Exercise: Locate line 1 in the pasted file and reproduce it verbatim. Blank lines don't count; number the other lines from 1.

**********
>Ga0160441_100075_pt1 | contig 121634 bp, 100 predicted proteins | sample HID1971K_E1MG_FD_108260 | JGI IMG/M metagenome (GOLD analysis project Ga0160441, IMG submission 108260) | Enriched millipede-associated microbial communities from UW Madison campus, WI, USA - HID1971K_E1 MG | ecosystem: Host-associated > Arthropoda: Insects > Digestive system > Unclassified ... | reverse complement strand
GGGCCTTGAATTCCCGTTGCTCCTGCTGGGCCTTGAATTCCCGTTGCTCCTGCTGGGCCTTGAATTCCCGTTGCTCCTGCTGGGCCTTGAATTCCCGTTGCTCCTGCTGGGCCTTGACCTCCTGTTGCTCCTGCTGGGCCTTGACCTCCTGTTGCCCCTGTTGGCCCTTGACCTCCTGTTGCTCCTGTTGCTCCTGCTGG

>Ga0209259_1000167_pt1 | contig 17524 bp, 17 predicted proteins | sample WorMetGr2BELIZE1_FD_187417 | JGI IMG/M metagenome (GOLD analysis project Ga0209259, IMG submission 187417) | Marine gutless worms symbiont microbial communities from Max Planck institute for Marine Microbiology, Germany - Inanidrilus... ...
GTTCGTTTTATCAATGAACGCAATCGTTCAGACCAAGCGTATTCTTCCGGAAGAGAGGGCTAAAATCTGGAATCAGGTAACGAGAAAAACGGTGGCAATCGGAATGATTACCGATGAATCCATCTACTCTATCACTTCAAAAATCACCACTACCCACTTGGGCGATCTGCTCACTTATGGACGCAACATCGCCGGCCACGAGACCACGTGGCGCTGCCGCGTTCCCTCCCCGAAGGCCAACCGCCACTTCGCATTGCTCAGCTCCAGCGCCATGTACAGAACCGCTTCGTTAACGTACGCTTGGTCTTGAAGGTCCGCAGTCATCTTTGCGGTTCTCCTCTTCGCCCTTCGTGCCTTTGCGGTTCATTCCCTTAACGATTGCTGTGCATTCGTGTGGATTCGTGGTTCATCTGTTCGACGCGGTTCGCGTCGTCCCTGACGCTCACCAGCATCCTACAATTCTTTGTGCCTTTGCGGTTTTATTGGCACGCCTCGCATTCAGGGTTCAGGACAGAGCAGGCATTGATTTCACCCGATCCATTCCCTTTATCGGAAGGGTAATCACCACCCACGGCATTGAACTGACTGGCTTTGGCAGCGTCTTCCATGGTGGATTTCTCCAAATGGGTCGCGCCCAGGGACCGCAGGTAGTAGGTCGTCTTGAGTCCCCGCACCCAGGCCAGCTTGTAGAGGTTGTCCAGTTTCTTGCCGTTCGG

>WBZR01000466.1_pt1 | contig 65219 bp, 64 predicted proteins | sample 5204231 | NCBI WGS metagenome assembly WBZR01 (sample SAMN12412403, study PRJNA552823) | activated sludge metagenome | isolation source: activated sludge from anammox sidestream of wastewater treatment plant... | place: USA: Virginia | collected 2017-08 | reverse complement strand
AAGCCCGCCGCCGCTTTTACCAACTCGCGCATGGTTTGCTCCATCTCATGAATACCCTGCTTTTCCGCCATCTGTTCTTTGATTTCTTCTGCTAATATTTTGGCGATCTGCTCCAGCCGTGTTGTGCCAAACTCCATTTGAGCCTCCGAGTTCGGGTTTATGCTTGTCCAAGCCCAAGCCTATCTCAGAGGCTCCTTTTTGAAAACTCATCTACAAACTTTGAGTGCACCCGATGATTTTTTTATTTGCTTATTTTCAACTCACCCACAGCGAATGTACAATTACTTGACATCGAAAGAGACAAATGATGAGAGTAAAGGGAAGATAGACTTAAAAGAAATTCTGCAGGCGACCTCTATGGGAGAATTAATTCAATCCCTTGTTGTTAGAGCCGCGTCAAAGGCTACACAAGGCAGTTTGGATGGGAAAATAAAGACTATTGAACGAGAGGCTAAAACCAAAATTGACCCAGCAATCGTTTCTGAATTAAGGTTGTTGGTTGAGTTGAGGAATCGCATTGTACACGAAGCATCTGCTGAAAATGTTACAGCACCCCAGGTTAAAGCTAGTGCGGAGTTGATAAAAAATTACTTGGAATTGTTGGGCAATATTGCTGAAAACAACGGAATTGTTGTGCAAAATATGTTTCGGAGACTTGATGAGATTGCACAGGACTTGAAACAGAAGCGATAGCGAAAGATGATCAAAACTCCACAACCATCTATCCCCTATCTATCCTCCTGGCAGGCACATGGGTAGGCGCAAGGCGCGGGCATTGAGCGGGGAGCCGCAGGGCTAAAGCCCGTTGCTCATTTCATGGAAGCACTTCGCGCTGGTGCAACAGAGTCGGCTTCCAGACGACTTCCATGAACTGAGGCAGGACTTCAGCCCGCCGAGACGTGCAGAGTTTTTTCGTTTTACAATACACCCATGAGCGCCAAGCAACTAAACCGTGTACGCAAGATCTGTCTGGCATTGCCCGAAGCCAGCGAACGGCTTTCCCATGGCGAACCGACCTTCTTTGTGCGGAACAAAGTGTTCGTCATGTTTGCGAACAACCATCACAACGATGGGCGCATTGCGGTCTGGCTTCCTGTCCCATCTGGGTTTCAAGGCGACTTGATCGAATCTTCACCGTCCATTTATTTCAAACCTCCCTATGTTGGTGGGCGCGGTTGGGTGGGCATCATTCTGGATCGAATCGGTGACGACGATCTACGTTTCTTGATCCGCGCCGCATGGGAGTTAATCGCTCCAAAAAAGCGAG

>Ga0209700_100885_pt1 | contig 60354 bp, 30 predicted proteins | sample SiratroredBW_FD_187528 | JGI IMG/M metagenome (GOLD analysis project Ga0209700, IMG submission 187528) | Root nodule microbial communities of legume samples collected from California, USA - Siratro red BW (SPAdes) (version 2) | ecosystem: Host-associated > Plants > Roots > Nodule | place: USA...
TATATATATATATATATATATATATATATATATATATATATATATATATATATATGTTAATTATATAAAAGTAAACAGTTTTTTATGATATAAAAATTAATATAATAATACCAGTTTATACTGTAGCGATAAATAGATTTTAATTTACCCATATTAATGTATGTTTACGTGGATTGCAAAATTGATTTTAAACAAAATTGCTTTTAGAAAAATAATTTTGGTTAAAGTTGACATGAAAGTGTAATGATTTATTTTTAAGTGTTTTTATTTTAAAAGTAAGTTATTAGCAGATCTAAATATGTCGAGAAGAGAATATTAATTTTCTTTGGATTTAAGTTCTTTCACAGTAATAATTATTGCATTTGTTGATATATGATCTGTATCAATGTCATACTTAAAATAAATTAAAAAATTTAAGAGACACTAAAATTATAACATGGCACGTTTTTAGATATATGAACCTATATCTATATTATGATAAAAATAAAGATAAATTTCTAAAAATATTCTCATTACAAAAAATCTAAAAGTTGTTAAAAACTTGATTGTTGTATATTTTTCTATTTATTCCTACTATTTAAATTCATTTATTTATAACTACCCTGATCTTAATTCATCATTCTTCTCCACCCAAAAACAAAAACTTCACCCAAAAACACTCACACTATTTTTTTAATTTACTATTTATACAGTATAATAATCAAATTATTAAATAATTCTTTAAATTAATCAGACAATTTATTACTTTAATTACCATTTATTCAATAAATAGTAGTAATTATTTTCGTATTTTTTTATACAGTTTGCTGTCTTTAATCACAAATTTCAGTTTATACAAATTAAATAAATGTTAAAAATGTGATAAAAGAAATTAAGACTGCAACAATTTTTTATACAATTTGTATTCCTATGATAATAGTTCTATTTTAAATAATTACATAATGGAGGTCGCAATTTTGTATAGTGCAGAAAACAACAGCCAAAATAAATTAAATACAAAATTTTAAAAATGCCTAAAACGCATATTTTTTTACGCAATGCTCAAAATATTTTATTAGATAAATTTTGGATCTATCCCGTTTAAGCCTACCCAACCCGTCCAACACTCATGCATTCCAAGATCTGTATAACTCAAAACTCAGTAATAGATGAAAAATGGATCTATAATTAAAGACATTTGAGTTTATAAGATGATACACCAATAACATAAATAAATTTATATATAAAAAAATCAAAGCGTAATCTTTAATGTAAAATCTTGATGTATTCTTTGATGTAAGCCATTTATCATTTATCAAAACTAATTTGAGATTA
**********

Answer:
>Ga0160441_100075_pt1 | contig 121634 bp, 100 predicted proteins | sample HID1971K_E1MG_FD_108260 | JGI IMG/M metagenome (GOLD analysis project Ga0160441, IMG submission 108260) | Enriched millipede-associated microbial communities from UW Madison campus, WI, USA - HID1971K_E1 MG | ecosystem: Host-associated > Arthropoda: Insects > Digestive system > Unclassified ... | reverse complement strand